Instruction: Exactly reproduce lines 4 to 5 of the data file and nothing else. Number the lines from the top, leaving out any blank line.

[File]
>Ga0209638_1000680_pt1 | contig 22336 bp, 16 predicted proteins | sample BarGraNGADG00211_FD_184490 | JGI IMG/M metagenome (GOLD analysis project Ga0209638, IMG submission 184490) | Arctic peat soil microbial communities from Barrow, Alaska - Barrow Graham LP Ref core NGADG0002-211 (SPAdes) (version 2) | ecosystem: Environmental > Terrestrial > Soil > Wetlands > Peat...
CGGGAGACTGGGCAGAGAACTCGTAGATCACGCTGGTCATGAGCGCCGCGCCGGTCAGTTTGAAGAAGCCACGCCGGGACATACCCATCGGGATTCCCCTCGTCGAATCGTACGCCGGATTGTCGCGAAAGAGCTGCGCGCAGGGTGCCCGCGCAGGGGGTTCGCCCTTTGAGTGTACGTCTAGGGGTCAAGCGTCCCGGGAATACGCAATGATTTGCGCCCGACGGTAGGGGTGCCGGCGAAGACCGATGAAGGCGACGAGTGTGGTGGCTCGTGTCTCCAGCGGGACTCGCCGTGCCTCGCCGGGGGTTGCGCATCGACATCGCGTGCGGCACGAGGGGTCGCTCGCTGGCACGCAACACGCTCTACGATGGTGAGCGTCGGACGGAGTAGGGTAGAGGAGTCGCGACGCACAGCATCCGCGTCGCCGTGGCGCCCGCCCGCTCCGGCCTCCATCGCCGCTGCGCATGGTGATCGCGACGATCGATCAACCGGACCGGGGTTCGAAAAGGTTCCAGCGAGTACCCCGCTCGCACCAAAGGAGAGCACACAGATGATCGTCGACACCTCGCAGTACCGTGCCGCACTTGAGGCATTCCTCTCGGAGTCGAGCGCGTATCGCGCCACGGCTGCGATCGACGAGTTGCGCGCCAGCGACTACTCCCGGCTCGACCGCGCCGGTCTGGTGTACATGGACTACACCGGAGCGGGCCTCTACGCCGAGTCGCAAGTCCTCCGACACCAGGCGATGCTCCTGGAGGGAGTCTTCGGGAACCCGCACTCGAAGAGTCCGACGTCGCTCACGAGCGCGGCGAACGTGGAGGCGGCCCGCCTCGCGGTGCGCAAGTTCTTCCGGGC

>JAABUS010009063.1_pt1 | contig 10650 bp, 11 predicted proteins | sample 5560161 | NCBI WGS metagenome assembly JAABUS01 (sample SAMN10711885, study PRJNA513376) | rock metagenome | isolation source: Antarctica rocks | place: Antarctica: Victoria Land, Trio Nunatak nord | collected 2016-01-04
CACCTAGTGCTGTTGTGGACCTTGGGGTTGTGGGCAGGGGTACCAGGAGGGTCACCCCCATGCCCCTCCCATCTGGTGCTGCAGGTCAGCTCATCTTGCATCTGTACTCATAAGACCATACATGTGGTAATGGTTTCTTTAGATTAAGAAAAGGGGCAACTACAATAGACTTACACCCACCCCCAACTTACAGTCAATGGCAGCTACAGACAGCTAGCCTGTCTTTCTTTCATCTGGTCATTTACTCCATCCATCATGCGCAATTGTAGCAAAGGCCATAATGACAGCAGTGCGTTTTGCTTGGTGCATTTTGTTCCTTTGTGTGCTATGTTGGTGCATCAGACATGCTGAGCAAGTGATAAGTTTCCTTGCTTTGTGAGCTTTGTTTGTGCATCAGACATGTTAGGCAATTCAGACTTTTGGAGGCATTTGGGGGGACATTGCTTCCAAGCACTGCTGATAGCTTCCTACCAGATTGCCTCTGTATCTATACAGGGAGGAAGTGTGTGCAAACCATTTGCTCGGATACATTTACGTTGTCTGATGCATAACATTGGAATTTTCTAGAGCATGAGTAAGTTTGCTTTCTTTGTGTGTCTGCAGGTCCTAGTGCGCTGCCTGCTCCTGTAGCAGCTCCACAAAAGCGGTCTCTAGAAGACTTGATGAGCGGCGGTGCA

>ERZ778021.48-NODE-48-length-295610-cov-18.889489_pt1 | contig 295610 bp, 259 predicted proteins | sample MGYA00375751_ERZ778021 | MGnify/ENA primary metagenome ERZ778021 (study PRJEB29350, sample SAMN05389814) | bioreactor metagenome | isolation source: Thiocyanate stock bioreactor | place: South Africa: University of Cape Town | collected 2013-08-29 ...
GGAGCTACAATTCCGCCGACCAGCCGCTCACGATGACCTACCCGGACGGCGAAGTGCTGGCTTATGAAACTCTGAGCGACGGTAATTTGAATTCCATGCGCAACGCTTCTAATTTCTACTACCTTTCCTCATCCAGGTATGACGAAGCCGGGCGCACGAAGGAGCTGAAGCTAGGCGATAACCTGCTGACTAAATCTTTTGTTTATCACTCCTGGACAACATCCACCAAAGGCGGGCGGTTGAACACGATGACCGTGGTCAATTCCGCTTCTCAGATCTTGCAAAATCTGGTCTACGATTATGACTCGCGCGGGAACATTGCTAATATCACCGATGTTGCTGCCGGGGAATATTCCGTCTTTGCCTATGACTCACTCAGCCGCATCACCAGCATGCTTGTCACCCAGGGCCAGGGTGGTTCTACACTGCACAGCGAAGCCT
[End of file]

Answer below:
CACCTAGTGCTGTTGTGGACCTTGGGGTTGTGGGCAGGGGTACCAGGAGGGTCACCCCCATGCCCCTCCCATCTGGTGCTGCAGGTCAGCTCATCTTGCATCTGTACTCATAAGACCATACATGTGGTAATGGTTTCTTTAGATTAAGAAAAGGGGCAACTACAATAGACTTACACCCACCCCCAACTTACAGTCAATGGCAGCTACAGACAGCTAGCCTGTCTTTCTTTCATCTGGTCATTTACTCCATCCATCATGCGCAATTGTAGCAAAGGCCATAATGACAGCAGTGCGTTTTGCTTGGTGCATTTTGTTCCTTTGTGTGCTATGTTGGTGCATCAGACATGCTGAGCAAGTGATAAGTTTCCTTGCTTTGTGAGCTTTGTTTGTGCATCAGACATGTTAGGCAATTCAGACTTTTGGAGGCATTTGGGGGGACATTGCTTCCAAGCACTGCTGATAGCTTCCTACCAGATTGCCTCTGTATCTATACAGGGAGGAAGTGTGTGCAAACCATTTGCTCGGATACATTTACGTTGTCTGATGCATAACATTGGAATTTTCTAGAGCATGAGTAAGTTTGCTTTCTTTGTGTGTCTGCAGGTCCTAGTGCGCTGCCTGCTCCTGTAGCAGCTCCACAAAAGCGGTCTCTAGAAGACTTGATGAGCGGCGGTGCA

>ERZ778021.48-NODE-48-length-295610-cov-18.889489_pt1 | contig 295610 bp, 259 predicted proteins | sample MGYA00375751_ERZ778021 | MGnify/ENA primary metagenome ERZ778021 (study PRJEB29350, sample SAMN05389814) | bioreactor metagenome | isolation source: Thiocyanate stock bioreactor | place: South Africa: University of Cape Town | collected 2013-08-29 ...